“Don’t we face a situation where we might say, ‘Well, let’s not do dentistry because the drilling of cavities is sadism in the name of science?’ Or take marriage counseling. There’s no question that society and therapists have a preference for relationships that have the sacrament of marriage. Shall we stop counseling people to stay together because of our ‘irrational’ bias in favor of marriage?”
“Or, why not stop dealing with psychotics? The problem is mostly that society can’t handle deviant behavior. I say sure, work with society — but why relegate somebody to a life of pain because of what’s going on around them?”
“I hear the same liberal attitude that is used to oppress any out-group — that we’re a group of healers, and we’re going to respond to this person’s pain.
“What I’m suggesting is that you’re going to have a person who’s going to have more pain because of what you do. When we tell people they’re going to get better if they take this treatment, we’re lying to them. A large percentage of them are going to be unadaptive.
“As a matter of fact, people have been treated much better by therapists who suggested that they get in touch with other gay people. Sufficient role-modeling by other gay people can be a much quicker cure for some of their problems than any other kind of treatment.”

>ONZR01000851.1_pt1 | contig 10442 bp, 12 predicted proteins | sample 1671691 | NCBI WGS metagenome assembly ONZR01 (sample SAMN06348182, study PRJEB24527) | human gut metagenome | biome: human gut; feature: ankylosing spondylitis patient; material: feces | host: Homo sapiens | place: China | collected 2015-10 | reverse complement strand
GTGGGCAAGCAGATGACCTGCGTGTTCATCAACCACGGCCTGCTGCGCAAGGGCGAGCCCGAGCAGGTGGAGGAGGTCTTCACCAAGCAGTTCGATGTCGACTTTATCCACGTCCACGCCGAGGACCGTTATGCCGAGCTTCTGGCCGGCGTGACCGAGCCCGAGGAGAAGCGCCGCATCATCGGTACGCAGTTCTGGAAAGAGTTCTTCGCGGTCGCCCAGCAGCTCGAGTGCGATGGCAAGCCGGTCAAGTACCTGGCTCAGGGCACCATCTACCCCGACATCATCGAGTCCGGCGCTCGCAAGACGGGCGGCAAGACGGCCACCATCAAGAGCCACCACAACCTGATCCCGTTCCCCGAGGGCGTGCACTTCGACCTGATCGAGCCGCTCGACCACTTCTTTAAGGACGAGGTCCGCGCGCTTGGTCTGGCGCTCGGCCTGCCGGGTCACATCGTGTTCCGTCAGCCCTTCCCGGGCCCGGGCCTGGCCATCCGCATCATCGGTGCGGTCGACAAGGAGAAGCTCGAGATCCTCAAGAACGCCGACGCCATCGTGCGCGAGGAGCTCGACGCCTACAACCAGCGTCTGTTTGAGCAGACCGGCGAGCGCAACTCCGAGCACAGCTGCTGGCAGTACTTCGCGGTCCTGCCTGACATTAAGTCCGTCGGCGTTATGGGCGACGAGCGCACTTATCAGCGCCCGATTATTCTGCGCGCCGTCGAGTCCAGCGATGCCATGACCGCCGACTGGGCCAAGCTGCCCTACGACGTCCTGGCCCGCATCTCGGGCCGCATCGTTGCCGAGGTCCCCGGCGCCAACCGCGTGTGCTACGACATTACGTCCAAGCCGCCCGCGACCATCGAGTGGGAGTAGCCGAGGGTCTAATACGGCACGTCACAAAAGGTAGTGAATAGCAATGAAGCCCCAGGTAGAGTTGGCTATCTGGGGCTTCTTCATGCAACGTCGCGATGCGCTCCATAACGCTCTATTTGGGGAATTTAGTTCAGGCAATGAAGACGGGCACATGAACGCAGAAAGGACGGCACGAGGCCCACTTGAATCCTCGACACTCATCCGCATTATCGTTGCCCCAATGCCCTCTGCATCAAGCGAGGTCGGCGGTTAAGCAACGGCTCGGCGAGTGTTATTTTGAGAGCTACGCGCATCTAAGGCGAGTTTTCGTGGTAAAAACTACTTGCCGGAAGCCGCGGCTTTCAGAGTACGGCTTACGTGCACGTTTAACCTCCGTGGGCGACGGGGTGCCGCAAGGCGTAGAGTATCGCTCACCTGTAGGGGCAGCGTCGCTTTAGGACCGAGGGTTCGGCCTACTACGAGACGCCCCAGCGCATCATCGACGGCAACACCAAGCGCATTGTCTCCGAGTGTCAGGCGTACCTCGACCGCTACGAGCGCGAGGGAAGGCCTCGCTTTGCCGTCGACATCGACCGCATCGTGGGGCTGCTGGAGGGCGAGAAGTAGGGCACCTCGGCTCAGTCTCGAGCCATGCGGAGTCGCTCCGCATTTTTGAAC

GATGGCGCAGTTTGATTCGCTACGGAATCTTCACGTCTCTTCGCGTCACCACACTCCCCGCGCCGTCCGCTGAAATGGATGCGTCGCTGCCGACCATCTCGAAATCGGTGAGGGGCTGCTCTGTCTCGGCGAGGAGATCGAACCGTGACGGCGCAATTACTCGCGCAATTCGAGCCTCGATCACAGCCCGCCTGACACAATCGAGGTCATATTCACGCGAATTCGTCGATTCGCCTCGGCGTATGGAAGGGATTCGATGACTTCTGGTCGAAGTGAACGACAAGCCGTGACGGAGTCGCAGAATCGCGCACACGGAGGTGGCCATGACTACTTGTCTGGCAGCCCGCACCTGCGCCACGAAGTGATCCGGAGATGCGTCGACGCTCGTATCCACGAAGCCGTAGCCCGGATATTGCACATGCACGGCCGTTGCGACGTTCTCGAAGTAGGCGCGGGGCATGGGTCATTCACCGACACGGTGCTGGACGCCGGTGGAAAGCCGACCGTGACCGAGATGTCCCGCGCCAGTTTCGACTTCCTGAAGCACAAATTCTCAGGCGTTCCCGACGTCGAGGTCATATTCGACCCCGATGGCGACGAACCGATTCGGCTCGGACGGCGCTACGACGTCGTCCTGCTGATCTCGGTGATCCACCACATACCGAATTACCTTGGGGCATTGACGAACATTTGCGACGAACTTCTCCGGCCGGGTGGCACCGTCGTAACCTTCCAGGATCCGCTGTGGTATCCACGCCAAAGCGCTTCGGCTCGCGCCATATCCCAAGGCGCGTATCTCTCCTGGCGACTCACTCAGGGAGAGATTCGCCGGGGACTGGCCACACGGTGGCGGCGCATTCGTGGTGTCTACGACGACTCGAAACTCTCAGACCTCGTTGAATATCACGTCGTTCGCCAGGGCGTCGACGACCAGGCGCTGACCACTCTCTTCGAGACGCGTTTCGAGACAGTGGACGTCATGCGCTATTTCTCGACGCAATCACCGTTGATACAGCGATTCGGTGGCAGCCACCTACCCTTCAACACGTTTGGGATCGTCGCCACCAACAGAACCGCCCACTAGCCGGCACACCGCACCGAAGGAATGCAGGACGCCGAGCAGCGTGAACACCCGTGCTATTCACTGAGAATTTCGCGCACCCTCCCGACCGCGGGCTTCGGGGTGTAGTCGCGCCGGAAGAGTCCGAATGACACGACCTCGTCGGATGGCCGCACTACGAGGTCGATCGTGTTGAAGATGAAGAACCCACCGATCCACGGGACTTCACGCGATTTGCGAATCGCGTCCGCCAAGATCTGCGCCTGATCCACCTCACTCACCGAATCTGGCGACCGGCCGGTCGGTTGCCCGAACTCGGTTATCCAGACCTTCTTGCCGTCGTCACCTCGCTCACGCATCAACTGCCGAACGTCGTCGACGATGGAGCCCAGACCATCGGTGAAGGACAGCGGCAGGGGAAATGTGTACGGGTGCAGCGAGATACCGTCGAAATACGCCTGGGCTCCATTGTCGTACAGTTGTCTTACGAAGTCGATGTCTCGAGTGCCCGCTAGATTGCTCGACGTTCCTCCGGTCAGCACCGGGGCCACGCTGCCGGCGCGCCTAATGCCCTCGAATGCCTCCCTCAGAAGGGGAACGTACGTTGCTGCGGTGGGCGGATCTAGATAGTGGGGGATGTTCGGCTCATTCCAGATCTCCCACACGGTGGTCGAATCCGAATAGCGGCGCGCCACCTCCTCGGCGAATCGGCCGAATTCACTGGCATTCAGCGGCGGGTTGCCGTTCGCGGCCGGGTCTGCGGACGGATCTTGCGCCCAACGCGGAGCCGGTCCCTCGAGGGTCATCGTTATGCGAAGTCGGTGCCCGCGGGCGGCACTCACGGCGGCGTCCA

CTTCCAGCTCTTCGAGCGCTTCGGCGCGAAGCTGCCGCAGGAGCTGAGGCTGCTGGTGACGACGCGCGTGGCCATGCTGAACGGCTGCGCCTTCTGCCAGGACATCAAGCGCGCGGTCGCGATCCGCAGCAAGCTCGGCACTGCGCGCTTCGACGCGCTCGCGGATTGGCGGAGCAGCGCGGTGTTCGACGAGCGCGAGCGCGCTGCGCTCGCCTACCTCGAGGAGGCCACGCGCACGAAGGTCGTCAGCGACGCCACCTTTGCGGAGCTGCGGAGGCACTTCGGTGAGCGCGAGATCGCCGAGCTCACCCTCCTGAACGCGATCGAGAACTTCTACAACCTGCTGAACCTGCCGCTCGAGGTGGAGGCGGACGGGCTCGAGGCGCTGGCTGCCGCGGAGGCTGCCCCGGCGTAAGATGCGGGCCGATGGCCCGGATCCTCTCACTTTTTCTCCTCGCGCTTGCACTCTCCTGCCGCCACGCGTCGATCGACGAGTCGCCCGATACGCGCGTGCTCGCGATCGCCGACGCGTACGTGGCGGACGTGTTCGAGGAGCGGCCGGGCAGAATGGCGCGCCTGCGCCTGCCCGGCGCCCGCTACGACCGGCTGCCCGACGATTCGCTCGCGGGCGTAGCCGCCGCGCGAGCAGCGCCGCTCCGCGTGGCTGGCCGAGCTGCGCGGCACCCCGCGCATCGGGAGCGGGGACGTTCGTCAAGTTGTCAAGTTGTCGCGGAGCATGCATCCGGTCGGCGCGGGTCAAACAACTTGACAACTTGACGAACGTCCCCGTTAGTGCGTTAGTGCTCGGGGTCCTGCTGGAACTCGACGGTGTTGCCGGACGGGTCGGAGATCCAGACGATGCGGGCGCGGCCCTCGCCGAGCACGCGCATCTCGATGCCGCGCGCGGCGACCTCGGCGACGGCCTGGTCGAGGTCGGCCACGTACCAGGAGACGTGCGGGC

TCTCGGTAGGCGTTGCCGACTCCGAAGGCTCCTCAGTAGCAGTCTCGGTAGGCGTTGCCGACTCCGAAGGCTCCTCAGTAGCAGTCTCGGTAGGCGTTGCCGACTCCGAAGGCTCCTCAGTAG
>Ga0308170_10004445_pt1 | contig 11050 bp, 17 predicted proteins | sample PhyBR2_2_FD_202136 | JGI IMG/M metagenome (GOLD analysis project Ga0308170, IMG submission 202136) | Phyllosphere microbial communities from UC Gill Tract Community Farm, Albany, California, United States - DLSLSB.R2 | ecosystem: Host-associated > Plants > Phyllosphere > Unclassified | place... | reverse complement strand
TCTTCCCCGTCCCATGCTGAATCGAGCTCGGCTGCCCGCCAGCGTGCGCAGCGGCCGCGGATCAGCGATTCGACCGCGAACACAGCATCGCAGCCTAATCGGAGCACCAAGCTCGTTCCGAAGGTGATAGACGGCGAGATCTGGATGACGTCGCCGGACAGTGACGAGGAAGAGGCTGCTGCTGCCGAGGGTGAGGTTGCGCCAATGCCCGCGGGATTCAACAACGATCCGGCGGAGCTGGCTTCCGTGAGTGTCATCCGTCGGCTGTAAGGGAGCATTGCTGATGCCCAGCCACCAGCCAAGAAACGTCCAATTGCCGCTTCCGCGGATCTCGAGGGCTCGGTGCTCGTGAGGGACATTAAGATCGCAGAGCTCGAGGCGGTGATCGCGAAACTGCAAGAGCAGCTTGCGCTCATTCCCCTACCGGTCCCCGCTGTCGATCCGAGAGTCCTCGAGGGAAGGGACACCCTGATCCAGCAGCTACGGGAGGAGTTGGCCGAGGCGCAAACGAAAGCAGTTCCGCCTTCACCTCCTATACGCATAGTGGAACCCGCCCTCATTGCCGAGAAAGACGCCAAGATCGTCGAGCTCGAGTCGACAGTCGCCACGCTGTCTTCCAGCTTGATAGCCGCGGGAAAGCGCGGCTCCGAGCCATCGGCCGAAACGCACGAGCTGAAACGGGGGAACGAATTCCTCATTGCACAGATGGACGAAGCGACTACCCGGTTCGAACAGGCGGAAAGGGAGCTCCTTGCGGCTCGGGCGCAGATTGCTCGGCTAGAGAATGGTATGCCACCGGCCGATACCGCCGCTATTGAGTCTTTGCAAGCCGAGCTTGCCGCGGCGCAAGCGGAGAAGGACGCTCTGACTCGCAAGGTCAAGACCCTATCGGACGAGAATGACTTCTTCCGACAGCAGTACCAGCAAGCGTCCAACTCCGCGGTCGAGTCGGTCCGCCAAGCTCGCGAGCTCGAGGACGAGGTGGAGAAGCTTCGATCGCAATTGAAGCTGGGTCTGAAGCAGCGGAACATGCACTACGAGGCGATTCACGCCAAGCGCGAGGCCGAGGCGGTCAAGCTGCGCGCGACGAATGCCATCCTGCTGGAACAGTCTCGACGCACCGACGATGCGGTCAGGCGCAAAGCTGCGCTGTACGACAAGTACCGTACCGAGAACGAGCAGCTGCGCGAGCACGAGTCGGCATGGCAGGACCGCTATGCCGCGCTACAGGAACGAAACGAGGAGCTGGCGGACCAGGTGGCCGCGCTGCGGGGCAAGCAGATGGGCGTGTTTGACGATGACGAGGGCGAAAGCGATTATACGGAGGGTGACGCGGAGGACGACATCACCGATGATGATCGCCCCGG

Of Fruits and Vegetables
Another therapist rose. “Listen, society puts trips on people other than being straight,” he said. “One of them is being achievers. I’m sure everybody here knows something about that or we wouldn’t have the degrees we do. It certainly is a societal trip.”
“But if somebody came to you and said, ‘I’m having trouble in school, I’d like to function more effectively, I’d like to change from being a poor student to being a good student,’ would you really question the need to change society rather than offering help?”
(“That’s right,” a woman in the audience said.)
“The degree to which I would or would not go along with it would reflect the bias that I would hold,” Davison replied. “Which is precisely the point I am trying to make.”